My ancient coreligionists had only one word for “world” and “universe” (olam). They were light-years (no pun intended) away from anything we might recognize as science, and they had no reason to suspect that the universe is as vast as it is. Their world was their universe – and our world is only not our universe because of some amazing technology and math, the vast majority of which was accomplished just in the last 100 years.
So, too, we should be ever mindful of our definition of “world.” We cannot assume that feminism can be copied and pasted as is into all cultures, especially when rich white Western feminists are the so-called arbiters of feminism. If we are to assist in the liberation of humanity, I would feel better listening than talking.
Sex-negative feminism – It feels like the sex wars are back, y’all. I can’t sign up for feminism that sounds just like the religious right. Either we believe our bodies are our own or we don’t. (Hint: I do.) Choice isn’t a buzzword. It’s a principle.
Been there, wrote that feminism – It is never anyone’s job to do the teaspoon work of explaining feminism 101 concepts to anyone else, ever. But theory has so far outstripped praxis that sometimes I feel like I’m among the youngest people who will really be able to make that transition from Feminism 101 to Feminism 694 and feel at least somewhat supported along the way.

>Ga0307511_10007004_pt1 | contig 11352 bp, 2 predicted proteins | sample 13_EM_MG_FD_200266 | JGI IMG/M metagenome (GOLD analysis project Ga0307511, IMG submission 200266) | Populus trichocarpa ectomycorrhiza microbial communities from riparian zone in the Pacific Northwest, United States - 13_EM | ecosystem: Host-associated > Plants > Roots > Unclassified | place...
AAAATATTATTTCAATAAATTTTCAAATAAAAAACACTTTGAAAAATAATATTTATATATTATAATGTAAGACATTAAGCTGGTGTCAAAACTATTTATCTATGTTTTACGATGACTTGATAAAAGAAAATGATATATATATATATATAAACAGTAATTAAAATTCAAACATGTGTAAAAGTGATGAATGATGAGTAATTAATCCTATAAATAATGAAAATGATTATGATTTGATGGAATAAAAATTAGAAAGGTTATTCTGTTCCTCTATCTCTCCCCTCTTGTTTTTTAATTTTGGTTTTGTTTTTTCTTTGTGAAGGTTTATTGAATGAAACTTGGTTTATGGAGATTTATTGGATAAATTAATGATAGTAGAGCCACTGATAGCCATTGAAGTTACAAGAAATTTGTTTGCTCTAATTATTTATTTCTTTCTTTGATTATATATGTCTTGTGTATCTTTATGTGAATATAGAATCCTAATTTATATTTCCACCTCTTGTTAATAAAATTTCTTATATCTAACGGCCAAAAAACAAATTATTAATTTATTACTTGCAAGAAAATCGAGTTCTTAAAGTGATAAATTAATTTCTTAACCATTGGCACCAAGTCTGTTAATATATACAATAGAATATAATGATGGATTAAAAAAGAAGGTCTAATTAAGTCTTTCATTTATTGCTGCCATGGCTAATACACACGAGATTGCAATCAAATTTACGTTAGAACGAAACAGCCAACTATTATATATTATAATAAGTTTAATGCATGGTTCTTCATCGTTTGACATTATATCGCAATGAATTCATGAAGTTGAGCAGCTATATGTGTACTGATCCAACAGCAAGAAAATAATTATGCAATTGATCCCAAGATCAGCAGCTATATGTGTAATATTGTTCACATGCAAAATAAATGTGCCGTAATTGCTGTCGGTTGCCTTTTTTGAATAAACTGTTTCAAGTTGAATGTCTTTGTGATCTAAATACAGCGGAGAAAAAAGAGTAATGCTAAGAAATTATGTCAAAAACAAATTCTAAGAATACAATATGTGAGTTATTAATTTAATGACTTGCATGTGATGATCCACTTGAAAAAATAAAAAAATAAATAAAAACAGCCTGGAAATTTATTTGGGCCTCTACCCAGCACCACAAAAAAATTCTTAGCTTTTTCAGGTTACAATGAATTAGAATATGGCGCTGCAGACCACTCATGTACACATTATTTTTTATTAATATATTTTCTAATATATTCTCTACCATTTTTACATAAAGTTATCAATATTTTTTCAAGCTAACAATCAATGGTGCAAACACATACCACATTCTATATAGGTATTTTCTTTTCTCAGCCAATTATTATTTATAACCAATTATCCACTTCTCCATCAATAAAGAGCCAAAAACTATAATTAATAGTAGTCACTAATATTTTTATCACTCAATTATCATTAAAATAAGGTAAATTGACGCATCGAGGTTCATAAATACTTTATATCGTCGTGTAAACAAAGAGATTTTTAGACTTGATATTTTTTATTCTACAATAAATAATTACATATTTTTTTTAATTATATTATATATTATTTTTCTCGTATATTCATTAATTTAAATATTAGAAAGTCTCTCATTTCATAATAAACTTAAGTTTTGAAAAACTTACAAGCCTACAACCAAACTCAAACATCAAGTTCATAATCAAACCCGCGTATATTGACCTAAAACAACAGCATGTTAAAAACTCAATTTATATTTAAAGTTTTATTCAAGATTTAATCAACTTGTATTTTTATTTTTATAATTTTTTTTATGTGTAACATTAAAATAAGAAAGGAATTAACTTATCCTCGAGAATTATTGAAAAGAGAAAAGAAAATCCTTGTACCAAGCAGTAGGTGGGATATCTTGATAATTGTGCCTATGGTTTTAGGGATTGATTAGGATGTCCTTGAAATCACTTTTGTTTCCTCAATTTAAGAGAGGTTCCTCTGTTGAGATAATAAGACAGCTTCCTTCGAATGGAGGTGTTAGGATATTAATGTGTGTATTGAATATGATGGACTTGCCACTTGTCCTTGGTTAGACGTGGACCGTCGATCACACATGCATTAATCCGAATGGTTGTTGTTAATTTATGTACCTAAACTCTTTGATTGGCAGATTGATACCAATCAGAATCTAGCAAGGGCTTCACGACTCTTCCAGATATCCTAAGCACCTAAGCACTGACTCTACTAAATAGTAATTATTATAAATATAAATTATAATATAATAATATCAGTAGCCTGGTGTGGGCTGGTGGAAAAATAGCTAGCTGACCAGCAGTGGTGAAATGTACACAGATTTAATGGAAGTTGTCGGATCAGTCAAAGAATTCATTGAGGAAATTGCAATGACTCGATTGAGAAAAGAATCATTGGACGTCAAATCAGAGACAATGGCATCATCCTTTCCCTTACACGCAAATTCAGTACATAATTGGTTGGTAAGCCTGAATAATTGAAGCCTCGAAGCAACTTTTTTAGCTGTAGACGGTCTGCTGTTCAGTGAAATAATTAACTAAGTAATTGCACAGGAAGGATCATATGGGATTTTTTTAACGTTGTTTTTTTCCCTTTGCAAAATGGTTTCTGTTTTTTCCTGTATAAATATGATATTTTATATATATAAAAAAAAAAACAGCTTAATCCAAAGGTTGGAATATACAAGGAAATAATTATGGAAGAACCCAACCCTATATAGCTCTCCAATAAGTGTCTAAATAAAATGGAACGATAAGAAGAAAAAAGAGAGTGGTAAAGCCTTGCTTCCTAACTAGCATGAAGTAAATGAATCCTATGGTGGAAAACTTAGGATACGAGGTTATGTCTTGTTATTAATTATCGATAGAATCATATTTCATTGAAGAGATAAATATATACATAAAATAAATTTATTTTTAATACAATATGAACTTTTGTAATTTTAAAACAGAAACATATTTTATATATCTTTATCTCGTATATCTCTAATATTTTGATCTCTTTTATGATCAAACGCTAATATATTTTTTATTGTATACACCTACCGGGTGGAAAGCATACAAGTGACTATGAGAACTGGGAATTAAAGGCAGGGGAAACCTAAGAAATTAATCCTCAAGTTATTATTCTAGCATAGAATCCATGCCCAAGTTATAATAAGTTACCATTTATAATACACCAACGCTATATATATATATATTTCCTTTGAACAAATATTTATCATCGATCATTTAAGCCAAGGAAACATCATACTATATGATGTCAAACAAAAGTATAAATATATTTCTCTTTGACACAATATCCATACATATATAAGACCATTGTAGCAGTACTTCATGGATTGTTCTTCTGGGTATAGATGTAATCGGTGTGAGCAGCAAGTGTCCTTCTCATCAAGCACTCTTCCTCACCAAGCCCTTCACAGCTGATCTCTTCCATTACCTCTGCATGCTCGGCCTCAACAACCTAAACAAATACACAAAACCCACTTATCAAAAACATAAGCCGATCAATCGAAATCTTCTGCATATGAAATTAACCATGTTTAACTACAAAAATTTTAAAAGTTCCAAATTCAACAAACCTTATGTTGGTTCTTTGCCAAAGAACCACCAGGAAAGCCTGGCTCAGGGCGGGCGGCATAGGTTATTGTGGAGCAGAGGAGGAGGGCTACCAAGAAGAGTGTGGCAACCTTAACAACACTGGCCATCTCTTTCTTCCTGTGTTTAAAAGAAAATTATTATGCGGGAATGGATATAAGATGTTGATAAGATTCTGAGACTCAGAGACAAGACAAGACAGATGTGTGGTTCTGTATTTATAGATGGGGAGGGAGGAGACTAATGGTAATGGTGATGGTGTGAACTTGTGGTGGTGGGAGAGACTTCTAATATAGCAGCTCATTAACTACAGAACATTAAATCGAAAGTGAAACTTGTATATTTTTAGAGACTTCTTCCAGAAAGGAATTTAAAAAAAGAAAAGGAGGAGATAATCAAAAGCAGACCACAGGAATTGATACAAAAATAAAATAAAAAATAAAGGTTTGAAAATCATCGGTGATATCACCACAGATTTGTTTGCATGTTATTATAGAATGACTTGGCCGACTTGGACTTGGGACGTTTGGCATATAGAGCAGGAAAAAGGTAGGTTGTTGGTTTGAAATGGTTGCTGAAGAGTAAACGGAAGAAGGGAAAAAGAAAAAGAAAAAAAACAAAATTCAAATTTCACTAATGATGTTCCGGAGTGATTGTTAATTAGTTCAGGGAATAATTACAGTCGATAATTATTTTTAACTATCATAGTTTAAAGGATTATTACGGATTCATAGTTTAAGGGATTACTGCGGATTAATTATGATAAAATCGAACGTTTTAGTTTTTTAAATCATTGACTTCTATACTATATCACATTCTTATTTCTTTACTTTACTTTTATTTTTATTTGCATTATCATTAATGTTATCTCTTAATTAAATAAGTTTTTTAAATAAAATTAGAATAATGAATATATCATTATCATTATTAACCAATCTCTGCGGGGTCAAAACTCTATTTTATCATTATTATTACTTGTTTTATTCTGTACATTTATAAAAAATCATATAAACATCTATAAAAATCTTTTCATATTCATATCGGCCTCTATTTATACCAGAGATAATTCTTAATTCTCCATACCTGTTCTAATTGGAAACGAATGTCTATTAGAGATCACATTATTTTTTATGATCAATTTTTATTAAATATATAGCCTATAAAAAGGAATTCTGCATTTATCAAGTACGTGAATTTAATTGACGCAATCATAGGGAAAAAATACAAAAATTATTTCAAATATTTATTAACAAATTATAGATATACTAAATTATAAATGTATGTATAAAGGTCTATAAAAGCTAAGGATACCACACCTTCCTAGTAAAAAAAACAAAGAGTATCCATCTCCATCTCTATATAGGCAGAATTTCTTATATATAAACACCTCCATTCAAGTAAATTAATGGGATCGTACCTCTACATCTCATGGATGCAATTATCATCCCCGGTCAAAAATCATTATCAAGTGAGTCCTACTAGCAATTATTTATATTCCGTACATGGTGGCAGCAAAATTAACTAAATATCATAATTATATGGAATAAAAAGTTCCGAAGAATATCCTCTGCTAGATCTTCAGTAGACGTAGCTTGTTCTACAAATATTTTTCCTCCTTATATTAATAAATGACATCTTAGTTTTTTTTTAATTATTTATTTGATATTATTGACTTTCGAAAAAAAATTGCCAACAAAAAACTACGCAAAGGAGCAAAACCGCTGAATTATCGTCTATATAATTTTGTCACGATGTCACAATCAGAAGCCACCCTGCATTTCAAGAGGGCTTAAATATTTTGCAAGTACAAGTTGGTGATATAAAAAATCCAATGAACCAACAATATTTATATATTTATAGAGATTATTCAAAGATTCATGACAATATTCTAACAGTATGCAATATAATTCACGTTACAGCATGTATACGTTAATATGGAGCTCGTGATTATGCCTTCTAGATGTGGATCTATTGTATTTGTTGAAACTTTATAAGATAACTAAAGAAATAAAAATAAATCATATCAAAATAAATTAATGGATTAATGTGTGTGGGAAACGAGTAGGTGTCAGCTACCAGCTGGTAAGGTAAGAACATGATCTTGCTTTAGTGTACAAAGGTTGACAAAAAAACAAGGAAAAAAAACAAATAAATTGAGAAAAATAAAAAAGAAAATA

“I don’t do Feminism 101.” If you’ve said that and you know it, clap your hands. I will clap loud and long. Not every space, time or situation is right for Feminism 101. But I want to stop treating Feminism 101 like a dirty word. No one is born taking or teaching graduate seminars in special feminist issues. No one. And we should at least be able to support those people who chose to do the incredibly difficult work of explaining incredibly complex concepts in understandable language. Feminism 101 isn’t just for educating misogynists. It’s for giving future feminists a leg up, too.
Plus, if we’re remaking feminism, we’re probably going to need a new Feminism 101.
Unchanging feminism – One of the things I hope most strongly for the next wave of feminism is that it will be elastic. That it will be more responsive to times and people. Buildings, bridges and -isms should be made to bend in the wind – “to withstand the world that’s what it takes.” (Yes I just quoted Ani DiFranco.) We should try to leave those who come after us with a strong and positive anti-oppression framework that they can make their own, too.
Okay, that’s it for now. It’s not a complete list of my concerns, but it’s a good starting place, for me, at least.
Big Mama Schlomo loves you!